Law schools figured out many years ago that, for a student who is planning to enroll in PSLF upon graduation, prices and debt loads don’t matter. Ten percent of your discretionary income is ten percent of your discretionary income regardless of what the law school charges you and how much debt you nominally have to take on.
Law schools also realized that they could make the deal even sweeter by setting up LRAPs [repayment programs, AT] that give graduates money to cover the modest repayments required by the PSLF.
The LRAP schemes work as follows:
The school increases their tuition.
The student takes out federal loans to cover the tuition increase.
The school squirrels away the debt-financed tuition increase into an LRAP fund.
The school disburses money from the LRAP fund to cover PSLF repayments.
Did you get that? Here’s a stylized example. Suppose a student will make 150k per year for 10 years working in the public sector. If they have 200k in debt they pay 15k every year to the government for 10 years and then 50k is “forgiven.” But now the law school comes to the student and says ‘heh, I have a deal which will make both of us better off. We are going to raise the price of law school to 400k but don’t worry not only won’t that cost you a penny more than the 15k a year you are already obligated to pay it will actually cost you much less because we will pay your payments of 15k per year!’ This indeed is a great deal for the student who pays nothing and it’s a great deal for the law school which gets 200k more revenue immediately in return for 150k of payments paid out over the following 10 years. Win-win! Except for the taxpayer of course.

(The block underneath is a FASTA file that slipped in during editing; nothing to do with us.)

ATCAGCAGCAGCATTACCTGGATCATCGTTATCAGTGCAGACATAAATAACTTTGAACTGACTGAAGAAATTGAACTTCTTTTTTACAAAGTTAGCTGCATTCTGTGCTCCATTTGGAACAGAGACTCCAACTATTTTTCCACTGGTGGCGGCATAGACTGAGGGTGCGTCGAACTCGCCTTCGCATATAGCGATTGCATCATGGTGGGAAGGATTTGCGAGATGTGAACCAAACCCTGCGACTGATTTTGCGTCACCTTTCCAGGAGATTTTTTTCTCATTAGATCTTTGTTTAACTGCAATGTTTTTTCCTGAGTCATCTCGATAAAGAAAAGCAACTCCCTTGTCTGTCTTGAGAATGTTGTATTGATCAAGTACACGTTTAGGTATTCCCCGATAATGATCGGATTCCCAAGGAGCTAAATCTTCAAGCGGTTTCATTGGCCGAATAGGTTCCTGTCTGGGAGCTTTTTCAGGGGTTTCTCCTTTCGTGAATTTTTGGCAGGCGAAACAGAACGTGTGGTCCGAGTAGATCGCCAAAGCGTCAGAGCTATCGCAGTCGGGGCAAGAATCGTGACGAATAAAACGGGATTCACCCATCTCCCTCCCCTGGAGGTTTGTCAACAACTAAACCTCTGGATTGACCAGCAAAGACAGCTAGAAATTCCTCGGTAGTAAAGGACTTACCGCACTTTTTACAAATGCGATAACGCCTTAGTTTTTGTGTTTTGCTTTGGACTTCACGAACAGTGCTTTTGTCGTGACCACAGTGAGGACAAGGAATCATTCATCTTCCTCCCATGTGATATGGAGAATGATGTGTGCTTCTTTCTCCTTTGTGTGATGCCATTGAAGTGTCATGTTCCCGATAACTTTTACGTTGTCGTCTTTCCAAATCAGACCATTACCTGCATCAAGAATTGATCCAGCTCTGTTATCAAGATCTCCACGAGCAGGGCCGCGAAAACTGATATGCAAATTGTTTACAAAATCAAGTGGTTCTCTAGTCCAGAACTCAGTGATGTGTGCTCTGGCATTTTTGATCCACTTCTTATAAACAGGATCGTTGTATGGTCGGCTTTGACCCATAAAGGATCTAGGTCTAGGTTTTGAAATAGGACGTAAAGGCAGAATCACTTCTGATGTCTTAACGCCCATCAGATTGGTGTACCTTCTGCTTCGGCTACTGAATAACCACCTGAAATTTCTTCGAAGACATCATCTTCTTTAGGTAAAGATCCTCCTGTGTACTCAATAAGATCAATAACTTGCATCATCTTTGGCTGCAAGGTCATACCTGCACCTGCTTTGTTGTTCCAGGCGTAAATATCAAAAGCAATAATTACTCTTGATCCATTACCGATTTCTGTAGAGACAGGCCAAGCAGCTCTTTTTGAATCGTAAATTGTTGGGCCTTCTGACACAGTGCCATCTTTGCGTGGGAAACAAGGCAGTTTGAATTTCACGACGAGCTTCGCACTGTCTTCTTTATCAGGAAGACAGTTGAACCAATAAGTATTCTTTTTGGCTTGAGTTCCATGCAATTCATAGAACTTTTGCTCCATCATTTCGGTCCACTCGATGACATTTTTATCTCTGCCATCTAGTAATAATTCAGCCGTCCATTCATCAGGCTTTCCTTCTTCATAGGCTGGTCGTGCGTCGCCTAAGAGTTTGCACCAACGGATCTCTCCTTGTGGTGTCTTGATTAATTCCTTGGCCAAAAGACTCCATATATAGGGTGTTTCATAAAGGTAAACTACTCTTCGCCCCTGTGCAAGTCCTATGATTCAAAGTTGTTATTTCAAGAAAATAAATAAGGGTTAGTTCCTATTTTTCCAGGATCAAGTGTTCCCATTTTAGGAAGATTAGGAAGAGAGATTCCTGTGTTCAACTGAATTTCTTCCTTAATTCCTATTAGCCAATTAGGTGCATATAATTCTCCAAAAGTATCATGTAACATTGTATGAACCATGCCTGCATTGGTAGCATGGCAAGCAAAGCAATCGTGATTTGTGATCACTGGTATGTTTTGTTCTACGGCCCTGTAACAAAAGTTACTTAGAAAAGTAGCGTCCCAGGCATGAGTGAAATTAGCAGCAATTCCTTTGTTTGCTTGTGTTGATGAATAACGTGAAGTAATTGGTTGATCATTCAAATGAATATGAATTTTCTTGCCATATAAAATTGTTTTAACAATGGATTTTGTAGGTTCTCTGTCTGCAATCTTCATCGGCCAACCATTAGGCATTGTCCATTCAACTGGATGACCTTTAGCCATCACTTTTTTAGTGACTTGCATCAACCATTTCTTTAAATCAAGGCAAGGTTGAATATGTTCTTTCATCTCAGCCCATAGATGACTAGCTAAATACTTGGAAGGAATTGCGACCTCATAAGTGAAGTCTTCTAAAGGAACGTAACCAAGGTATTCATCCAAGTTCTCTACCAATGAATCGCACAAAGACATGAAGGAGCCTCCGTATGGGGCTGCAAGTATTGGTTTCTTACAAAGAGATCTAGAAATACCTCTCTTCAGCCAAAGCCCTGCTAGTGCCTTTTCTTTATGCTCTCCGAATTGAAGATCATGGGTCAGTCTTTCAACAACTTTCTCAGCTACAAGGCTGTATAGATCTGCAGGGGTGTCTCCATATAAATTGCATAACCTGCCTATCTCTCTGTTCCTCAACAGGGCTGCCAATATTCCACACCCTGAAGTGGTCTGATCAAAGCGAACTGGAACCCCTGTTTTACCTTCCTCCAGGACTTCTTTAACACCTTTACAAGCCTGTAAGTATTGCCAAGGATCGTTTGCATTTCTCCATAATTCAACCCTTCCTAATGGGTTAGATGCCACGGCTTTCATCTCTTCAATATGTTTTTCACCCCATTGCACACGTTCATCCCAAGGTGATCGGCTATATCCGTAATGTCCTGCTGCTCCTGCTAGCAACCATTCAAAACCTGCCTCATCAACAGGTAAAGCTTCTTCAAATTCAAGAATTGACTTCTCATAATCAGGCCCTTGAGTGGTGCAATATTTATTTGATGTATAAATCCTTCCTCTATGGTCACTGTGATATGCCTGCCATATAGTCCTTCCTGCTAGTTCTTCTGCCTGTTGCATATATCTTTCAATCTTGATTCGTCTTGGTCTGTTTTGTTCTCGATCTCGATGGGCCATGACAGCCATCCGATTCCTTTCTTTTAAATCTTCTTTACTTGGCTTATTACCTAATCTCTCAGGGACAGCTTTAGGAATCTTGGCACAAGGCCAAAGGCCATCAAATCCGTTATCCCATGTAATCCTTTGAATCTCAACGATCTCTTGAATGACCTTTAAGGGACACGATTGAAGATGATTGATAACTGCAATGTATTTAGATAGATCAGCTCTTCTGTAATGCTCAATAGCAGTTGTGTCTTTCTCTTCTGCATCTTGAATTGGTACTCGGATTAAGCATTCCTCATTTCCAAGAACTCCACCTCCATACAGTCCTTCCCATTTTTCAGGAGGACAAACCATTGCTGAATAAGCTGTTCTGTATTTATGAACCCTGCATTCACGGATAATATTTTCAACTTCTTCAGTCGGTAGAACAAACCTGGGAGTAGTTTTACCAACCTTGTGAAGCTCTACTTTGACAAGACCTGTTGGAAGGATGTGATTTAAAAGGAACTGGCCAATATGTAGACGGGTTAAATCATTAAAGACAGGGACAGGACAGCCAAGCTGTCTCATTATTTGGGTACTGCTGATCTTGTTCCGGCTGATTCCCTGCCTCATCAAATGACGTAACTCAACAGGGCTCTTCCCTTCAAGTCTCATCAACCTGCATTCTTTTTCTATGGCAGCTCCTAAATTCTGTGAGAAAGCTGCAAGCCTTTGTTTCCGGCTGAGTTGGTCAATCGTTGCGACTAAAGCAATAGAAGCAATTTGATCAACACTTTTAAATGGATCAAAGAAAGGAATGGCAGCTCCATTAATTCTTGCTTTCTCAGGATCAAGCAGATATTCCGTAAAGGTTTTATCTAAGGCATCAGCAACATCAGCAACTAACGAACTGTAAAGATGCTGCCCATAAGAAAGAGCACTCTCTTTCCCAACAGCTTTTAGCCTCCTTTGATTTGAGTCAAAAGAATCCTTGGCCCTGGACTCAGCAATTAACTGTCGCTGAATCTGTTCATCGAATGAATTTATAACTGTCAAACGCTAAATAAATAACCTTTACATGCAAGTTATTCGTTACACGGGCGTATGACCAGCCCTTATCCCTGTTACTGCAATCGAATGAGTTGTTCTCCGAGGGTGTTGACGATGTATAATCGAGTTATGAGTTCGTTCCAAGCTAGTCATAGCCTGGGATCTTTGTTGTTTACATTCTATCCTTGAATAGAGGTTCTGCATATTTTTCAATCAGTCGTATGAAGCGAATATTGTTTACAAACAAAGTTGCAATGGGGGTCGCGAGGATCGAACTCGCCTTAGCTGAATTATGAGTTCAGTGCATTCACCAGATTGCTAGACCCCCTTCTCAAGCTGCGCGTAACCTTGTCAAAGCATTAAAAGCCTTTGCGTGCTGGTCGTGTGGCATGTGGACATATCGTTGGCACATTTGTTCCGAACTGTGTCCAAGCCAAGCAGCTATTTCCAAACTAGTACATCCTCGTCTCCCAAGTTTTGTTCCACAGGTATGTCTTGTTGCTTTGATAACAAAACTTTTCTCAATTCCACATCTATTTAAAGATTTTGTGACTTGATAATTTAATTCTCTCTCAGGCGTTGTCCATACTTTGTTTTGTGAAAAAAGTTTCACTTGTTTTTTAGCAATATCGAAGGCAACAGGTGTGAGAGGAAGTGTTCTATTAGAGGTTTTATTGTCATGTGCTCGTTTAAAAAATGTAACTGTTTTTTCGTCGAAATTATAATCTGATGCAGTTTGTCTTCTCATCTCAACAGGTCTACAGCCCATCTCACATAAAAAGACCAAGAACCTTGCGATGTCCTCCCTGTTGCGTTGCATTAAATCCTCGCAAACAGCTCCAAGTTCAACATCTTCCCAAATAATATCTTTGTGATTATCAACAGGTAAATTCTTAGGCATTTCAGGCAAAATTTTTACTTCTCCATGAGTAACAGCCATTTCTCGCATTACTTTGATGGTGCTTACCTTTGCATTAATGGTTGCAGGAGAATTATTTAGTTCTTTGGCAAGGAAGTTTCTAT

(Note that legal salaries are bimodal, the job in question likely pays substantially below 150k.)
When I say Grand Theft, I mean Grand Theft.
I do think it is importantly less dire than this makes it sound. These are not true 0% interest loans. If they were, that would be completely insane - here’s someone gaming it out in real time. Fun stuff. Free money. Come get some.
Instead, this is (again, I think, we no longer are under Rule of Law here, the president thinks he has the power to snap his fingers and make things up so who can ever truly know in advance) a normal interest-bearing loan, except that if you fail to owe all the interest this month due to having insufficient income, they don’t tack the extra interest onto the loan - it cannot accrue.
That actually seems pretty fine, as long as the interest rate is adjusted accordingly and we do a good job collecting payments when they are owed. It makes it closer to a true income sharing agreement.
Not that I expect either of those conditions to hold, at least you tried cake, etc.
An interest rate, if substantial, at least puts some downside on the whole thing.
Without one, anyone who does not take advantage is a fool. Free money. Come get some.